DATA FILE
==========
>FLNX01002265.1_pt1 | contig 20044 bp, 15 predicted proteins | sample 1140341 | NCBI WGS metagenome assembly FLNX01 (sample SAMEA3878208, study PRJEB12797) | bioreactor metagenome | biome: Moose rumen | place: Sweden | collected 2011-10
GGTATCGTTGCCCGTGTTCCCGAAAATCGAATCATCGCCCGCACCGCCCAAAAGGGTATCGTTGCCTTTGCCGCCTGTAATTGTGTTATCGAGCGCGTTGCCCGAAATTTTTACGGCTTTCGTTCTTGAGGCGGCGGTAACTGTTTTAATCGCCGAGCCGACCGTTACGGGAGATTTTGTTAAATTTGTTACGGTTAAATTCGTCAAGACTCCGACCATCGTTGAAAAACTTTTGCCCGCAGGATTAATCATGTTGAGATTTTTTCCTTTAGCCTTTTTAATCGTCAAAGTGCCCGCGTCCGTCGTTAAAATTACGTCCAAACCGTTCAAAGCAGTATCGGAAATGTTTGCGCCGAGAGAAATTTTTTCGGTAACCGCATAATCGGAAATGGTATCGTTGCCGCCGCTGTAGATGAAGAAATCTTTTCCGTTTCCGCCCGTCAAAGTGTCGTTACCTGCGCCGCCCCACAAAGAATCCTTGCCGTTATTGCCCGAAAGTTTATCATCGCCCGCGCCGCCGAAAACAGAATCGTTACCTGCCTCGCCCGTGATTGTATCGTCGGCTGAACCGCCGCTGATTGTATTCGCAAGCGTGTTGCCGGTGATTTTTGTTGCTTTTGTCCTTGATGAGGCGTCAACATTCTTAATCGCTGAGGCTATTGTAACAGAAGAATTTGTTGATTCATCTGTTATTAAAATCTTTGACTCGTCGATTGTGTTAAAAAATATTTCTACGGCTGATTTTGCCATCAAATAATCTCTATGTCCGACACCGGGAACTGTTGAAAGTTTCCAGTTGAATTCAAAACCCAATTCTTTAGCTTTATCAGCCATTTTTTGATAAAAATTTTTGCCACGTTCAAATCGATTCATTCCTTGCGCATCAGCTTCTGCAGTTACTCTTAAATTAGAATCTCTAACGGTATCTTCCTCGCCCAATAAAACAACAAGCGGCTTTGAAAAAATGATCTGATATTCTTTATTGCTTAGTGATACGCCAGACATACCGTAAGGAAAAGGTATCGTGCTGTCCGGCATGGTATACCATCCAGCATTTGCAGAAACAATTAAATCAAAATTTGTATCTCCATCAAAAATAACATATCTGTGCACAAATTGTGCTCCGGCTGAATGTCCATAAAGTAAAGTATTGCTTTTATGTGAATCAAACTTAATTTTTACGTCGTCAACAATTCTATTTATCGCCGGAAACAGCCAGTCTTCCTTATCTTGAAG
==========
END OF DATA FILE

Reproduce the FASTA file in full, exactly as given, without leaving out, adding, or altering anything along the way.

>FLNX01002265.1_pt1 | contig 20044 bp, 15 predicted proteins | sample 1140341 | NCBI WGS metagenome assembly FLNX01 (sample SAMEA3878208, study PRJEB12797) | bioreactor metagenome | biome: Moose rumen | place: Sweden | collected 2011-10
GGTATCGTTGCCCGTGTTCCCGAAAATCGAATCATCGCCCGCACCGCCCAAAAGGGTATCGTTGCCTTTGCCGCCTGTAATTGTGTTATCGAGCGCGTTGCCCGAAATTTTTACGGCTTTCGTTCTTGAGGCGGCGGTAACTGTTTTAATCGCCGAGCCGACCGTTACGGGAGATTTTGTTAAATTTGTTACGGTTAAATTCGTCAAGACTCCGACCATCGTTGAAAAACTTTTGCCCGCAGGATTAATCATGTTGAGATTTTTTCCTTTAGCCTTTTTAATCGTCAAAGTGCCCGCGTCCGTCGTTAAAATTACGTCCAAACCGTTCAAAGCAGTATCGGAAATGTTTGCGCCGAGAGAAATTTTTTCGGTAACCGCATAATCGGAAATGGTATCGTTGCCGCCGCTGTAGATGAAGAAATCTTTTCCGTTTCCGCCCGTCAAAGTGTCGTTACCTGCGCCGCCCCACAAAGAATCCTTGCCGTTATTGCCCGAAAGTTTATCATCGCCCGCGCCGCCGAAAACAGAATCGTTACCTGCCTCGCCCGTGATTGTATCGTCGGCTGAACCGCCGCTGATTGTATTCGCAAGCGTGTTGCCGGTGATTTTTGTTGCTTTTGTCCTTGATGAGGCGTCAACATTCTTAATCGCTGAGGCTATTGTAACAGAAGAATTTGTTGATTCATCTGTTATTAAAATCTTTGACTCGTCGATTGTGTTAAAAAATATTTCTACGGCTGATTTTGCCATCAAATAATCTCTATGTCCGACACCGGGAACTGTTGAAAGTTTCCAGTTGAATTCAAAACCCAATTCTTTAGCTTTATCAGCCATTTTTTGATAAAAATTTTTGCCACGTTCAAATCGATTCATTCCTTGCGCATCAGCTTCTGCAGTTACTCTTAAATTAGAATCTCTAACGGTATCTTCCTCGCCCAATAAAACAACAAGCGGCTTTGAAAAAATGATCTGATATTCTTTATTGCTTAGTGATACGCCAGACATACCGTAAGGAAAAGGTATCGTGCTGTCCGGCATGGTATACCATCCAGCATTTGCAGAAACAATTAAATCAAAATTTGTATCTCCATCAAAAATAACATATCTGTGCACAAATTGTGCTCCGGCTGAATGTCCATAAAGTAAAGTATTGCTTTTATGTGAATCAAACTTAATTTTTACGTCGTCAACAATTCTATTTATCGCCGGAAACAGCCAGTCTTCCTTATCTTGAAG